Sir Roger Scruton, renowned author and British citizen, in an informative lecture, discussed the series of events that lead up to Britain’s controversial decision to leave the European Union and the implications this decision. The reasoning behind such a drastic measure he claims lies within the Treaty of Rome, first enacted in 1957. The Treaty of Rome was meant to be merely an economic trade system, but it conferred on itself unlimited legislative power without an electorate. Sixty percent of laws passed by Parliament were proposed by the European Union. Britain suffered severely from this inflexible document and reforms are nearly impossible with its demand for a majority consensus (some 27 sovereign states) to impose alterations. Meanwhile, massive migration took its toll on Britain, as many from the Middle East and North Africa fled to the English speaking country. Predominately patriotic, Britain has adopted a nationalistic perspective that could not support any ties to an outside governing force.
When the referendum was called, government officials should have stepped back from the issue, allowing British citizens to decide for themselves on this important topic. Instead, propaganda was forced down their throats, creating an atmosphere of mistrust and rebelliousness. Therefore, when it came time to vote many voted against what they felt the government was forcing upon them, despite what research or logic may have led them on their own to believe.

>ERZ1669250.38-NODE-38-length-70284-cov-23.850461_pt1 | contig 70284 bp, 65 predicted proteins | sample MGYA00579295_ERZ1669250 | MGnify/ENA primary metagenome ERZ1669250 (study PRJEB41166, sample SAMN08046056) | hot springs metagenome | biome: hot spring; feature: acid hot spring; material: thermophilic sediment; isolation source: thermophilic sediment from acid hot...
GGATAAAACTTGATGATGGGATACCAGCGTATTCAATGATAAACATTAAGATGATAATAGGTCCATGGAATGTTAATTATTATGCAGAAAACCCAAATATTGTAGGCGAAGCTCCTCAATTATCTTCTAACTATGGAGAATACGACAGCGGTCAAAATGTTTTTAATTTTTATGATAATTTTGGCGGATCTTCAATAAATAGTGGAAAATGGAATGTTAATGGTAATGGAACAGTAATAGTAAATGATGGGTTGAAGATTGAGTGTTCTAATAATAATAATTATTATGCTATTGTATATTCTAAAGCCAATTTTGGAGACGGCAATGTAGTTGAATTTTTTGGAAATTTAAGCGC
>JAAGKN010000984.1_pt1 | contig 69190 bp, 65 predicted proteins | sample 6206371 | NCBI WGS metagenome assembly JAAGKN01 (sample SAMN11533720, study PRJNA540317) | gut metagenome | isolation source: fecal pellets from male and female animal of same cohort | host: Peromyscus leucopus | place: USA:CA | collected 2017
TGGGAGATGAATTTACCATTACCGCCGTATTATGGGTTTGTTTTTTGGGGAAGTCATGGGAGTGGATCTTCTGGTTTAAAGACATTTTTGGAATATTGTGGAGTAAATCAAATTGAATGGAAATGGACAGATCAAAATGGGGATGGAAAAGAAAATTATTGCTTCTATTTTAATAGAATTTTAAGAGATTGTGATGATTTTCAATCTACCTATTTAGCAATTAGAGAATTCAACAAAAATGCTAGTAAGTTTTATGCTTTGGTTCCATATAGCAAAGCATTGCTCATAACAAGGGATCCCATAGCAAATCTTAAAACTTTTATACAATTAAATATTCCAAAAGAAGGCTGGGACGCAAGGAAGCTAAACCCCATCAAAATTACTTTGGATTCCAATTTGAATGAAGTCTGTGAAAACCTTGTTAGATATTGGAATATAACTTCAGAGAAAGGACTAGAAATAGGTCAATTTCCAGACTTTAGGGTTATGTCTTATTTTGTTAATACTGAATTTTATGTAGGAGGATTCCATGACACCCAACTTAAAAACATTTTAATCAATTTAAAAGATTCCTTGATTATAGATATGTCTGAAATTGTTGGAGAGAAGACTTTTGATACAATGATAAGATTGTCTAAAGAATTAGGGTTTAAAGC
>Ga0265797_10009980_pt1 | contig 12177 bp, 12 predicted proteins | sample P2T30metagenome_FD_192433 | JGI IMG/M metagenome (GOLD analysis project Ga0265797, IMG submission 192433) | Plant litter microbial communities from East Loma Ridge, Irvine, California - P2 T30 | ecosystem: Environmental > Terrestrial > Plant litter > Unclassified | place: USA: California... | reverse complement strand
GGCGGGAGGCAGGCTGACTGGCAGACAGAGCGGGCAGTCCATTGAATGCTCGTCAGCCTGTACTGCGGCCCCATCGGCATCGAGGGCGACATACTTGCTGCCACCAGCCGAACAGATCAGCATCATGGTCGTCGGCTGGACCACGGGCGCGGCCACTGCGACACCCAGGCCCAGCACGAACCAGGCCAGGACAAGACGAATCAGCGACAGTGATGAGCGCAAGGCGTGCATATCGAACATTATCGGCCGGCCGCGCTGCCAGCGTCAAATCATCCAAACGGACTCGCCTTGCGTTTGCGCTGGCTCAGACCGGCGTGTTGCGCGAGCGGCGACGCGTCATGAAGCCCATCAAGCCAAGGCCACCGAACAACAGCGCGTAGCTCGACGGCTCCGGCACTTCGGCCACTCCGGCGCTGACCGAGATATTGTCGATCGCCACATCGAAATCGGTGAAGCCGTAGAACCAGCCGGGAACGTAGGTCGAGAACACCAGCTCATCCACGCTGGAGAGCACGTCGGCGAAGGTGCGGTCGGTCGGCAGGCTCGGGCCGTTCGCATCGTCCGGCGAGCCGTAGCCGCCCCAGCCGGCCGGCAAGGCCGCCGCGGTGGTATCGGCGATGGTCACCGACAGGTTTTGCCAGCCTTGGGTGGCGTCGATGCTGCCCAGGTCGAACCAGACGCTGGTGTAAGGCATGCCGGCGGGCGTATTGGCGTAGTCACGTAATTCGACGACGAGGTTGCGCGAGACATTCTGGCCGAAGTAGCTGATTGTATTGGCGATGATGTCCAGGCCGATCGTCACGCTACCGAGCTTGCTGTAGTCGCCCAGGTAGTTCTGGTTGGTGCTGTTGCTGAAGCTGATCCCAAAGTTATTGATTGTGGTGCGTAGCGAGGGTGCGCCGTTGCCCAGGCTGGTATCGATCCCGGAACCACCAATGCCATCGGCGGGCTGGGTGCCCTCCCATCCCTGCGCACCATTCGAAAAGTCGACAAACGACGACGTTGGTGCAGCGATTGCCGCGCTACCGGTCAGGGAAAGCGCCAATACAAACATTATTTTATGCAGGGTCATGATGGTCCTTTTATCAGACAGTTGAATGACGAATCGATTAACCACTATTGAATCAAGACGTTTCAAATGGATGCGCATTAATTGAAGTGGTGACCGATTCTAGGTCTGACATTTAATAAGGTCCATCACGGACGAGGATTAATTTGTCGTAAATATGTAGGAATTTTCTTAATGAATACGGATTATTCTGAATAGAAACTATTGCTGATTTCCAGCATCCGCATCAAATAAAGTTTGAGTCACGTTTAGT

Now, as Britain has voted to separate from the European Union, a new precedent has been established. Government officials did not really establish a back up plan in the case of an exit, thus revealing the referendum to have been a mere formality on their part. Britain will have to restructure trade with most of Western Europe and rework many of its relations with foreign neighbors. Who knows what country will follow in Britain’s footsteps or if a new trade agreement could be reached? Only time will tell.